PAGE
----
Want your vote to count? Here’s how protesters did it using East End’s iconic landmarks

Mark Broadmore and his 'social distance' banner protest... against backcloth of Limehouse marina and

Mark Broadmore and his 'social distance' banner protest... against backcloth of Limehouse marina and Canary Wharf skyscrapers. Picture: Make Votes Matter campaign - Credit: Make Votes Matter

Protesters have been waving banners against iconic East End landmarks with “social distance” from each other to change Britain’s voting system.

Mark Broadmore and his 'social distance' banner protest... against backcloth of Limehouse marina and

Mark Broadmore and his 'social distance' banner protest... against backcloth of Limehouse marina and Canary Wharf skyscrapers. Picture: Make Votes Matter campaign - Credit: Make Votes Matter

They demonstrated with placards and banners around the skyscrapers of Canary Wharf, the Limehouse Marina, Mudchute farm on the Isle of Dogs and even by the mural in Shadwell marking the 1936 Battle of Cable Street.

The Tower Hamlets Make Votes Matter group pressing for proportional representation in general elections took part in a nationwide day of action at the weekend over growing local concerns about the “first past the post” system that gave Boris Johnson his overwhelming 80 majority in Parliament in December, despite falling short of half the votes.

The cross-party campaign calls for “equal votes for all”, pressing for proportional representation at general elections.

Mark Broadmore and his 'social distance' banner protest... against backcloth of Limehouse marina and

Mark Broadmore and his 'social distance' banner protest... against backcloth of Limehouse marina and Canary Wharf skyscrapers. Picture: Make Votes Matter campaign - Credit: Make Votes Matter

Mark Broadmore, the campaign’s Tower Hamlets co-ordinator, also joined a banner drop at Westminster Bridge.


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“Good government and good politics needs a proportional voting system,” he said.

“People need to know that ‘first past the post’ forces politicians and voters to focus on what divides them and what’s wrong with ‘the other lot’. But there’s is better way.”

Mark Broadmore and his 'social distance' banner protest... against backcloth of Limehouse marina and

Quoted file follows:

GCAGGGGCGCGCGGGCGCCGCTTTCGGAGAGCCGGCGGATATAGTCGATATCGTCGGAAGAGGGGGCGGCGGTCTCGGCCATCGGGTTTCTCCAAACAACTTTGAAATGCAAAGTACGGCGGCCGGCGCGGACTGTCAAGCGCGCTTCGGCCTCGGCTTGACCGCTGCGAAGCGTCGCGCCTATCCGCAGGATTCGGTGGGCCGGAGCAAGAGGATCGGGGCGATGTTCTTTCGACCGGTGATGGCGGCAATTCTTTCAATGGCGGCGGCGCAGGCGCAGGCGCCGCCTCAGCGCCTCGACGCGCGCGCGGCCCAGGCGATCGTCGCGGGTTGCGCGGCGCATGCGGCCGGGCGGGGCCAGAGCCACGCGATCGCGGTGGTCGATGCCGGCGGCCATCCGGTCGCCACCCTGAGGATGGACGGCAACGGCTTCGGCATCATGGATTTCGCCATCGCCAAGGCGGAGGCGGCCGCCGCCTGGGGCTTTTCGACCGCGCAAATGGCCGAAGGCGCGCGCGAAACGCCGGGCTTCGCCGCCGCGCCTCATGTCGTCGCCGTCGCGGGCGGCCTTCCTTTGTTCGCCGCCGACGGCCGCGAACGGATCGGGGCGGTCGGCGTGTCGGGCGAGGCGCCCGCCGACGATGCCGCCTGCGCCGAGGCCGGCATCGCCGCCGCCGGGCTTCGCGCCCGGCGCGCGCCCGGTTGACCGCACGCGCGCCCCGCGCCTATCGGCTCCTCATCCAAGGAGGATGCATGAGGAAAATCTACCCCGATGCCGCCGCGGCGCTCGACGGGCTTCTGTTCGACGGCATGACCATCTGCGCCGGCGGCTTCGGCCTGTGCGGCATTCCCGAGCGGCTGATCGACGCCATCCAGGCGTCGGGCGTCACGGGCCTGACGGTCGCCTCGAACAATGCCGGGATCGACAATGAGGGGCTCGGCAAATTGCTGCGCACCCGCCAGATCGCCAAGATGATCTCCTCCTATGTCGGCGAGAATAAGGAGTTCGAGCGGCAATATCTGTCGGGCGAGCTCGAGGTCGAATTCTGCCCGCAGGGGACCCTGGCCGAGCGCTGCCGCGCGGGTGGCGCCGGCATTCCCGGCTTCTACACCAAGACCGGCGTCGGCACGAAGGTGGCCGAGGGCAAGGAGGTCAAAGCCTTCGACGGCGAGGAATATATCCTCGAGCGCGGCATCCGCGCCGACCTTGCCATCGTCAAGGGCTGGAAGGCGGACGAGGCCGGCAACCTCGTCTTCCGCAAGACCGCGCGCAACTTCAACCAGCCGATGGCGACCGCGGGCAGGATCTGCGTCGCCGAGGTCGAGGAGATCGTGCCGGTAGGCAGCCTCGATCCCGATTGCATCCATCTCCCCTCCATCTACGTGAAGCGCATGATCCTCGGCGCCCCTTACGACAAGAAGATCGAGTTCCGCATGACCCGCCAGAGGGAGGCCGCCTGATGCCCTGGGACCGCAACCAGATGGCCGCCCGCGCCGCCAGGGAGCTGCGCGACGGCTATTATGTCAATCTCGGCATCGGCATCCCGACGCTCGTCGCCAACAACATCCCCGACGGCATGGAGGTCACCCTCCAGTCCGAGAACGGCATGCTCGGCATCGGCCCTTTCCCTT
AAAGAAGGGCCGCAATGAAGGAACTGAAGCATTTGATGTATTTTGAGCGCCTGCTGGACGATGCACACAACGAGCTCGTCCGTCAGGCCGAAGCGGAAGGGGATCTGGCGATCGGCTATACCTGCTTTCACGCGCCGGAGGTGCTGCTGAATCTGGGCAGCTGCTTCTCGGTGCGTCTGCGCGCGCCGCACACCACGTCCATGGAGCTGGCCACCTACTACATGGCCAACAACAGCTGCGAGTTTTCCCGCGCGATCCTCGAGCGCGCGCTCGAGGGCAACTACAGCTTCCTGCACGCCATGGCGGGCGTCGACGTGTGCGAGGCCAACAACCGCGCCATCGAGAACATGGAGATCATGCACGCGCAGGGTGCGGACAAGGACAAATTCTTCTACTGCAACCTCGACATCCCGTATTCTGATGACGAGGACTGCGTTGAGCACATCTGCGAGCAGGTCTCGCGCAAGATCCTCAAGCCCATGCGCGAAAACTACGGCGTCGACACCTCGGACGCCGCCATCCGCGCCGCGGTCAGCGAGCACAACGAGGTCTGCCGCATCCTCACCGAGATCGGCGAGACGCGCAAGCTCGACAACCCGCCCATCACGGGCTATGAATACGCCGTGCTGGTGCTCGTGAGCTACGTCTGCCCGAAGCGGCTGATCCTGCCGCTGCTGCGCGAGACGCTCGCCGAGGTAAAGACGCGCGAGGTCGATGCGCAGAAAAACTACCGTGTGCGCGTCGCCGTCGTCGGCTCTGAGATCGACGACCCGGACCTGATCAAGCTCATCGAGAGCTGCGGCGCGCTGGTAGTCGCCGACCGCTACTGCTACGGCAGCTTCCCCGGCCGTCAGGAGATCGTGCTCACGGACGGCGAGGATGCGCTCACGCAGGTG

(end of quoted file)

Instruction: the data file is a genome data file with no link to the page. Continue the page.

Mark Broadmore and his 'social distance' banner protest... against backcloth of Limehouse marina and Canary Wharf skyscrapers. Picture: Make Votes Matter campaign - Credit: Make Votes Matter

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Proportional representation, say campaigners, would reward those who can unite the country “on our common interests” rather than what local constituency they live in.

Emma Knaggs, grassroots leader of Make Votes Matter, said: “Our ‘first past the post’ system means Parliament doesn’t reflect how the UK voted.

“The government has a landslide Commons majority, despite Conservatives receiving less than 44 per cent of the votes.

Mark Broadmore and his 'social distance' banner protest... against backcloth of Limehouse marina and

Mark Broadmore and his 'social distance' banner protest... against backcloth of Limehouse marina and Canary Wharf skyscrapers. Picture: Make Votes Matter campaign - Credit: Make Votes Matter

“We need to change to proportional representation for every vote counting equally, so governments represent the diversity and views in communities and for people’s faith in democracy.”

The response to the campaign included people overcoming the current Covid-19 restrictions by picking up placards and taking pictures and selfies at their local landmarks such as Limehouse marina, Mudchute Farm and Westferry Circus with the iconic Canary Wharf skyline, all to show “the growing appetite for change” in the voting population.

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